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Martin Smith
University of Edinburgh
Martin Smith
University of Liverpool
  1. When Does Evidence Suffice for Conviction?Martin Smith - 2018 - Mind 127 (508):1193-1218.
    There is something puzzling about statistical evidence. One place this manifests is in the law, where courts are reluctant to base affirmative verdicts on evidence that is purely statistical, in spite of the fact that it is perfectly capable of meeting the standards of proof enshrined in legal doctrine. After surveying some proposed explanations for this, I shall outline a new approach – one that makes use of a notion of normalcy that is distinct from the idea of statistical frequency. (...)
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  2. What Else Justification Could Be.Martin Smith - 2010 - Noûs 44 (1):10 - 31.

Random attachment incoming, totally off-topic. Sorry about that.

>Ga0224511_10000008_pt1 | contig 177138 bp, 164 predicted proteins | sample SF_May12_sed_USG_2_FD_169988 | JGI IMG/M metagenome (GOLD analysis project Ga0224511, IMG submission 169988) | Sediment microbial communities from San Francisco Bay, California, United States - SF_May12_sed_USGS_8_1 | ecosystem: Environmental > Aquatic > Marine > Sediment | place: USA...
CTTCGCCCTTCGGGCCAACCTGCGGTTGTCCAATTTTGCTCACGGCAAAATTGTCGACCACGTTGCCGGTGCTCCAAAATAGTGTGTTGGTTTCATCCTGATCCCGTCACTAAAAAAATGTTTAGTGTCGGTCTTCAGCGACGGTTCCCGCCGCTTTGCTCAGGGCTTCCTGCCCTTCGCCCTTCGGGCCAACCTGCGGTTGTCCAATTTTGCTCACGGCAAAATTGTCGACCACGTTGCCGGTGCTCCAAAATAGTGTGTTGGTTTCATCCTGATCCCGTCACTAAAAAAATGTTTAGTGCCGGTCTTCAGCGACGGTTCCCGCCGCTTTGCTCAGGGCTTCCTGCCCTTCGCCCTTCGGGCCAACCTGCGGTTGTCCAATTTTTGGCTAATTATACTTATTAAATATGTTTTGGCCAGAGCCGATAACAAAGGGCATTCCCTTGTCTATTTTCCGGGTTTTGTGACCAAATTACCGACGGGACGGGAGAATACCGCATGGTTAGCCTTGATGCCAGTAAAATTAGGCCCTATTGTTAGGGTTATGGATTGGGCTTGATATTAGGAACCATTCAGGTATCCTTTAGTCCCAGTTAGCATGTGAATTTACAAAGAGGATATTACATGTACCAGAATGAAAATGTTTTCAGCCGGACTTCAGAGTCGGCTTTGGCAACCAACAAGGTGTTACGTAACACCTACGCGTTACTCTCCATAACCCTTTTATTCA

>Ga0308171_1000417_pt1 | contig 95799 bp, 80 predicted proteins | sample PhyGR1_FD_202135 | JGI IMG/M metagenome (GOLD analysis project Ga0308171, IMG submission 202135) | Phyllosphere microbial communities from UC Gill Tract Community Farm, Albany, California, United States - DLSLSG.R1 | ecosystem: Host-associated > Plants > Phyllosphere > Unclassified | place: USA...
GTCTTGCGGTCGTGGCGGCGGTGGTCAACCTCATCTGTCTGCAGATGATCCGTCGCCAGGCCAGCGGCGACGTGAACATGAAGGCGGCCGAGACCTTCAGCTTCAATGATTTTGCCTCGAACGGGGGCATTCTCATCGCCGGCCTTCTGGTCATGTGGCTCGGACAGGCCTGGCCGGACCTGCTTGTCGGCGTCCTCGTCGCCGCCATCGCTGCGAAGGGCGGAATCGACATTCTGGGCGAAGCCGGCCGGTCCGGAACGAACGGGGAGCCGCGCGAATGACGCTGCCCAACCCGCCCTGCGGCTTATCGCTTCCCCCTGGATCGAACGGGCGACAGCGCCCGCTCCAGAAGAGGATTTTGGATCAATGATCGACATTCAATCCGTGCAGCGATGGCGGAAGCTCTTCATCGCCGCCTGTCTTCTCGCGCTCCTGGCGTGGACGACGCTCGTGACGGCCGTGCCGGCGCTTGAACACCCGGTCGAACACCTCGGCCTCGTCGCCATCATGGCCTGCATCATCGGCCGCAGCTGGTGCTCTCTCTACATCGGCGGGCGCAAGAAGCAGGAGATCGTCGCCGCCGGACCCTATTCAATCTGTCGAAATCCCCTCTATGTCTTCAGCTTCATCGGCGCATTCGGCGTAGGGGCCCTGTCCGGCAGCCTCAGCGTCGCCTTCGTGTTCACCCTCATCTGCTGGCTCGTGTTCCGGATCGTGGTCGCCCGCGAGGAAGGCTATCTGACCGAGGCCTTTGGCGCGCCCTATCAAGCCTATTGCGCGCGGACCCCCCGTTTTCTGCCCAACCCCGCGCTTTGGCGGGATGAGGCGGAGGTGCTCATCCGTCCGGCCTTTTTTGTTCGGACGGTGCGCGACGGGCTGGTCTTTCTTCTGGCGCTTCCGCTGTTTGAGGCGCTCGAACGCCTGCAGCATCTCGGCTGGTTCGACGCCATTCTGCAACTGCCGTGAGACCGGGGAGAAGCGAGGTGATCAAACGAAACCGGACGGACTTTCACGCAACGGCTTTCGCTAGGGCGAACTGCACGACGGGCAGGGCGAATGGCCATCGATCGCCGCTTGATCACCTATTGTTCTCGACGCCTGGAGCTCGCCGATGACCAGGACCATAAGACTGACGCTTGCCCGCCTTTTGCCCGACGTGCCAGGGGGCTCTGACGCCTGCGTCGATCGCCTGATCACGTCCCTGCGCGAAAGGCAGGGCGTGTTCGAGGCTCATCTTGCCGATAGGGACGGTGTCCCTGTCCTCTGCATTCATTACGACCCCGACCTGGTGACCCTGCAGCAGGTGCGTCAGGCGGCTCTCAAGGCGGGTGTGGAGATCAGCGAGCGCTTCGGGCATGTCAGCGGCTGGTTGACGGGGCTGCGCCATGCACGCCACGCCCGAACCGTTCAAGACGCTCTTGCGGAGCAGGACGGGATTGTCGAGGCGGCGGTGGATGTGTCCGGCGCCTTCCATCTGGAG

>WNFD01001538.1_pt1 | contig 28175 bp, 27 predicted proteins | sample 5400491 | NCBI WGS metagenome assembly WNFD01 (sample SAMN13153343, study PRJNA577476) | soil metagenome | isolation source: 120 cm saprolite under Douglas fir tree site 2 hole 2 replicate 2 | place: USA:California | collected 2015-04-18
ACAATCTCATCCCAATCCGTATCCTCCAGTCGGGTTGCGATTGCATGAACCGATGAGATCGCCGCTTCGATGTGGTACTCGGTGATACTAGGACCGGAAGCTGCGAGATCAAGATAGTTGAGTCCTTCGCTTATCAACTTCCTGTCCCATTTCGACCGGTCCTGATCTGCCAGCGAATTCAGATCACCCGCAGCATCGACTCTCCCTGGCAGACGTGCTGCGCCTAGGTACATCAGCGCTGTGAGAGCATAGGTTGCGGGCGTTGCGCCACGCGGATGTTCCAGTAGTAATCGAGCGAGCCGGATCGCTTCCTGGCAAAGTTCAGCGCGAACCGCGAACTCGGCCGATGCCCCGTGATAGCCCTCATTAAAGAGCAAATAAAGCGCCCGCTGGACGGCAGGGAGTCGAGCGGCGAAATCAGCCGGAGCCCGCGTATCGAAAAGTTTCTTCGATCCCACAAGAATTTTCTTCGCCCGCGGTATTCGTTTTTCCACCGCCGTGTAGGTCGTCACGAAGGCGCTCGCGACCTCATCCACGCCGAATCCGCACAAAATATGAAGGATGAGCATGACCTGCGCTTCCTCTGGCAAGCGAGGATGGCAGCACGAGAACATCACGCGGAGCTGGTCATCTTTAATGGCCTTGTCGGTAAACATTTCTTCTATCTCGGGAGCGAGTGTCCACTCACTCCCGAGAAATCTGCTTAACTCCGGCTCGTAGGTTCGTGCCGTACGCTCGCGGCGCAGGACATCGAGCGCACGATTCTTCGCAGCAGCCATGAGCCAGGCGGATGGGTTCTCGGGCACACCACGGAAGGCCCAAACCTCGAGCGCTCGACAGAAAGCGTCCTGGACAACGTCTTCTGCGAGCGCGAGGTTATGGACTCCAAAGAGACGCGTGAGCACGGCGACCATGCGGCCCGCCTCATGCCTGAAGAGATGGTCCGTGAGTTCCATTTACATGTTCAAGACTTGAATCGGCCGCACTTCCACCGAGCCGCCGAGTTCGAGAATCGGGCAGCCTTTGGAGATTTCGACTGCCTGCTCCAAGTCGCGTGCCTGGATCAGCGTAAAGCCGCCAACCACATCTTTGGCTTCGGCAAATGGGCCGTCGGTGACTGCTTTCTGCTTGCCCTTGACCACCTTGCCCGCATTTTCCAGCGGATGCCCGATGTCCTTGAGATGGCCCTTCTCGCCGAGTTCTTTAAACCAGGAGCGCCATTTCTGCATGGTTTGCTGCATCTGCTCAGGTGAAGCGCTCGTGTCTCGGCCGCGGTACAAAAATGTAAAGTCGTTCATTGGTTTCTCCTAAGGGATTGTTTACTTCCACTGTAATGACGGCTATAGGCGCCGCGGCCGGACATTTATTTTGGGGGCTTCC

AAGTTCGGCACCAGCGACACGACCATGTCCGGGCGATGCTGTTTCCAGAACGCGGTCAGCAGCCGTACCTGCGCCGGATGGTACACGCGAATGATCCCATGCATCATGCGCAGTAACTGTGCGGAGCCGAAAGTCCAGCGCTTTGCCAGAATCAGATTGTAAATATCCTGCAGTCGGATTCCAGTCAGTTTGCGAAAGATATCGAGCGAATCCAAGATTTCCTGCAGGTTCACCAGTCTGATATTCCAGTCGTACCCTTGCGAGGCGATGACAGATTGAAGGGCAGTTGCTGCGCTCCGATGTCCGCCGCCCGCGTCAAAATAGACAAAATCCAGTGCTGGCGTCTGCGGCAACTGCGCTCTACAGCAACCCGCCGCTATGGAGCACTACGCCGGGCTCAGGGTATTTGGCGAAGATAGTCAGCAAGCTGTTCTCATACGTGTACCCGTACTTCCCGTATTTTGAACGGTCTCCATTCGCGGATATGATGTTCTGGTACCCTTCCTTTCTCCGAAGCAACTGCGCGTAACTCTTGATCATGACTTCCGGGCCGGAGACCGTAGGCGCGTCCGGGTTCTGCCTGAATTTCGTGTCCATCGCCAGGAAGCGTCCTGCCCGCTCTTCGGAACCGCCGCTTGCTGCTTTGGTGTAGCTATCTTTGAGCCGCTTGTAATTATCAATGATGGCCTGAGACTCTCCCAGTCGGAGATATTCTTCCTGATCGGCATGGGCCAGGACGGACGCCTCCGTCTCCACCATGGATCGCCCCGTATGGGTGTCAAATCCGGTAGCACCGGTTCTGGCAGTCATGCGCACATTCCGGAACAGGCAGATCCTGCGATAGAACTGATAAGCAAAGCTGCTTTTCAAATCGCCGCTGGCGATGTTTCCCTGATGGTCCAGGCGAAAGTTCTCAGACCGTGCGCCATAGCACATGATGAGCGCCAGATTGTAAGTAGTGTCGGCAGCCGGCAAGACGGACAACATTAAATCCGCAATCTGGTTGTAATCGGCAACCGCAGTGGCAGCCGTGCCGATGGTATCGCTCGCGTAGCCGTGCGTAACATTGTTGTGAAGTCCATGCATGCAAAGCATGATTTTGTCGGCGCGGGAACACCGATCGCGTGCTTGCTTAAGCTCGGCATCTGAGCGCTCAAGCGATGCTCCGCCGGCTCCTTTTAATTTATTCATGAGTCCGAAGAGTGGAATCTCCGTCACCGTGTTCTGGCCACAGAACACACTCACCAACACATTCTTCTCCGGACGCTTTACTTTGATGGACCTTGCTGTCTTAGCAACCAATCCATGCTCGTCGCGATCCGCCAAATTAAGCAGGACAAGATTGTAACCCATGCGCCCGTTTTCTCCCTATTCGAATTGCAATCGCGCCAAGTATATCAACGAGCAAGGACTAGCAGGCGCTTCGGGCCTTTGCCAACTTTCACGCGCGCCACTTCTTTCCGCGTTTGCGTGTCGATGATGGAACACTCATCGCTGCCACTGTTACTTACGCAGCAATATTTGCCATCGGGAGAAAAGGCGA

According to a captivating picture, epistemic justification is essentially a matter of epistemic or evidential likelihood. While certain problems for this view are well known, it is motivated by a very natural thought – if justification can fall short of epistemic certainty, then what else could it possibly be? In this paper I shall develop an alternative way of thinking about epistemic justification. On this conception, the difference between justification and likelihood turns out to be akin to the more widely (...)
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  3. Ceteris Paribus Conditionals and Comparative Normalcy.Martin Smith - 2006 - Journal of Philosophical Logic 36 (1):97-121.